Utilization levels of non-federal loan programs among selected associated colleges of the south consortium member institutions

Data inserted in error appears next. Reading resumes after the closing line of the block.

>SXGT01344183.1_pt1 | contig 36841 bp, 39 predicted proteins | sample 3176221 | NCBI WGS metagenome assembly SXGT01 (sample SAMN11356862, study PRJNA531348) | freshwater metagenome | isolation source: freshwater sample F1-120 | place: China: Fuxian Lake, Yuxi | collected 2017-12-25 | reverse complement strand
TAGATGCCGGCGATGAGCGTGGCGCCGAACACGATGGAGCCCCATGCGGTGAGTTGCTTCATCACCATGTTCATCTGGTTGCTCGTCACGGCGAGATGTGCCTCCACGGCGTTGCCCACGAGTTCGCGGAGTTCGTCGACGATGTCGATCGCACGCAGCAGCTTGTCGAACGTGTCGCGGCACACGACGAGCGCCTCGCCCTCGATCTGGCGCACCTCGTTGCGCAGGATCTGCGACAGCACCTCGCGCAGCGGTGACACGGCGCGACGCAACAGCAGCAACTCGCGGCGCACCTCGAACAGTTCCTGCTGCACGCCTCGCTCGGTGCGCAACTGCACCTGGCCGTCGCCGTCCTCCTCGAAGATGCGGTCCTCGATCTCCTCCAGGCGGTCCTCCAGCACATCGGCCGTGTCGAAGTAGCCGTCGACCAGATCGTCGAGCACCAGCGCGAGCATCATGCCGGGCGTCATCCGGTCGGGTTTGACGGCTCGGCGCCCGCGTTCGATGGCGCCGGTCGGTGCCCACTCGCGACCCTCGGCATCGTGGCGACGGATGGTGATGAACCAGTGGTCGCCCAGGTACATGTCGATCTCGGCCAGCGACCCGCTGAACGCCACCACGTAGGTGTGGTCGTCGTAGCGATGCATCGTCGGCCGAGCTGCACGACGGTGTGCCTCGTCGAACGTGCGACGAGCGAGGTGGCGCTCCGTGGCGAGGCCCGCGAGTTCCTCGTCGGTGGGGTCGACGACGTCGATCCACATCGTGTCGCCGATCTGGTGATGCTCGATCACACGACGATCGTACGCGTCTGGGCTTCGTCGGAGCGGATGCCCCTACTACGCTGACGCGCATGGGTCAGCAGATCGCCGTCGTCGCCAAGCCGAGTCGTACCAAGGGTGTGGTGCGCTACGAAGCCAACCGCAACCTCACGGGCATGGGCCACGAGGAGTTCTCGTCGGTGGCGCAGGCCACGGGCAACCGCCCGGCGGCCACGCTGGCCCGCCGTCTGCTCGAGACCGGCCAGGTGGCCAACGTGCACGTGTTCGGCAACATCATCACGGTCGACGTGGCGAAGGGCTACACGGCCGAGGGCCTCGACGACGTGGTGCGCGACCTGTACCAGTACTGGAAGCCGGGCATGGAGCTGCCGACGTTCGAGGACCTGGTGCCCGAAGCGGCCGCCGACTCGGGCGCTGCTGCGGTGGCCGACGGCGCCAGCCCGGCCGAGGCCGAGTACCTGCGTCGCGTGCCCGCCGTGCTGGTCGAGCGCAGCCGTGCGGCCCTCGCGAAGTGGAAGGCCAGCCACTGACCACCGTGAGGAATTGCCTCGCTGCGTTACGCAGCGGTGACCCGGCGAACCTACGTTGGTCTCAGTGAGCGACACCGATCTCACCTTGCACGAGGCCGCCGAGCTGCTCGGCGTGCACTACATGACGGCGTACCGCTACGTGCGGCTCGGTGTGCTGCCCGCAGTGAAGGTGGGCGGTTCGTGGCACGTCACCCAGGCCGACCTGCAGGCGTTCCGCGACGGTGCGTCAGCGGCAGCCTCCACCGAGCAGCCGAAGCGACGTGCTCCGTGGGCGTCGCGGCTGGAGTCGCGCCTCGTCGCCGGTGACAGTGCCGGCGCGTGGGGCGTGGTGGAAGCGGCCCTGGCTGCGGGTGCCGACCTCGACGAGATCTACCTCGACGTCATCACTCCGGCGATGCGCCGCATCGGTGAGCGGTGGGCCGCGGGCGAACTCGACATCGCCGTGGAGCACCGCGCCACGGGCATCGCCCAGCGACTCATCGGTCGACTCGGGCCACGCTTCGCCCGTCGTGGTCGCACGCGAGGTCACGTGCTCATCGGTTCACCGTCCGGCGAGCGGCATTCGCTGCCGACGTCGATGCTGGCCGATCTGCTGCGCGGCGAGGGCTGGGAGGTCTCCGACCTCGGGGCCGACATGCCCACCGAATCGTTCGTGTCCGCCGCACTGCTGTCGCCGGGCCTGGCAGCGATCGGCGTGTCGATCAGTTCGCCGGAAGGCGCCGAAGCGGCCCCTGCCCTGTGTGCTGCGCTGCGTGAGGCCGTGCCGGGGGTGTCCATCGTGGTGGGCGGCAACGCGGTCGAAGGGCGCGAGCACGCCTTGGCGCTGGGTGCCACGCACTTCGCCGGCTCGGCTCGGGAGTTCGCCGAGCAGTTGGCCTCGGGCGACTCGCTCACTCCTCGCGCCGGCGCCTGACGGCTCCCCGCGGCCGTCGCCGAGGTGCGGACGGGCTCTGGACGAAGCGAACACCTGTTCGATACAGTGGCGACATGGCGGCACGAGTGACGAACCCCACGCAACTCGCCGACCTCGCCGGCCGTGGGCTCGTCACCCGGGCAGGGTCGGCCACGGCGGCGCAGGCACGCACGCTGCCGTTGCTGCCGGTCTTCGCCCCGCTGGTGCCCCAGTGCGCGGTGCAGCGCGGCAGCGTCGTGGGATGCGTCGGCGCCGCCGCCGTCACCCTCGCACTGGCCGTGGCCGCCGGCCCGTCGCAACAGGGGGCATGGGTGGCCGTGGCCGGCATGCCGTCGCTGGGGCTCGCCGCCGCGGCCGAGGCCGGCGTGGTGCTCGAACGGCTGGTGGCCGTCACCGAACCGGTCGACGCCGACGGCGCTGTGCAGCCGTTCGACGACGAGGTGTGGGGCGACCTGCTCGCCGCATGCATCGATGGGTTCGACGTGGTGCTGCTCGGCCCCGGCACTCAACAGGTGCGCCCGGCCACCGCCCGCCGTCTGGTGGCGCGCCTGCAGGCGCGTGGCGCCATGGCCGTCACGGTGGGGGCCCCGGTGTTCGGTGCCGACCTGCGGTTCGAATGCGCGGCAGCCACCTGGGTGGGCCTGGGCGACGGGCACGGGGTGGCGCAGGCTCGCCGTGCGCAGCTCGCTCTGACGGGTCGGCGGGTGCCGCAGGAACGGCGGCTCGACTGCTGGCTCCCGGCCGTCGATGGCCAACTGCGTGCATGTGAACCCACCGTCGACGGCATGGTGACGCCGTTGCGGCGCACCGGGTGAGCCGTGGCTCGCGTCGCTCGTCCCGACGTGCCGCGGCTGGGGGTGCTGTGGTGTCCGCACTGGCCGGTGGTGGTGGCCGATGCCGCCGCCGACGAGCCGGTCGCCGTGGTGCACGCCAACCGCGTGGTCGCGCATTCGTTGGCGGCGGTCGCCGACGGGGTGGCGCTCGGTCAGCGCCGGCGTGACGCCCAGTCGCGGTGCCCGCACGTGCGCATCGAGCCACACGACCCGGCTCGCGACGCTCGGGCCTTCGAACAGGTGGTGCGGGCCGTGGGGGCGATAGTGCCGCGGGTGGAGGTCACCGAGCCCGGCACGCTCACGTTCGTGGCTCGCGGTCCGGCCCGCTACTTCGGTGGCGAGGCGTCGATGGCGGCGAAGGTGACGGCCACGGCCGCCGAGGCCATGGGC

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The increased costs of higher education, the limited availability of traditional forms of financial assistance and the decreased capacities of family resources to support educational expenses have caused many private institutional administrators to seek alternative forms of financing, such as non-federal loans to offer to students. The purpose of this study was to determine the extent of the utilization of non-federal educational loan programs and the impact these loan programs have had upon the Associated Colleges of the South (ACS) member institutions. The researcher utilized a mixed methodological framework for this study. The primary focus of this research involved a qualitative examination of selected ix ACS institutions in a case study setting. Quantitative survey research methods were also employed for descriptive purposes. Thirteen financial aid directors that completed surveys were interviewed. The qualitative data were analyzed and yielded five themes and eleven subthemes. Virtually, all of the ACS member institutions are utilizing or plan to utilize non-federal loan programs at their institutions. The administrators' motivation to utilize non-federal loans was classified into three subthemes: the need for options beyond the federal aid programs, alternatives for use in unique circumstances, and as an affordability mechanism to offer to families. The extent to which the nonfederal loans are actually utilized focused on whether the loans were used as a ìtool of last resortî or as strategic enrollment management tool to recruit and retain students. The emergent subthemes of student impact and institutional impact were analyzed to determine the advantages and disadvantages that had been witnessed at the ACS institutions. The findings from this study indicated that non-federal loans do indeed have the capability to assist institutions by providing an affordability mechanism to present to families, while simultaneously impacting institutional performance indicators. In addition, three recommendations were offered.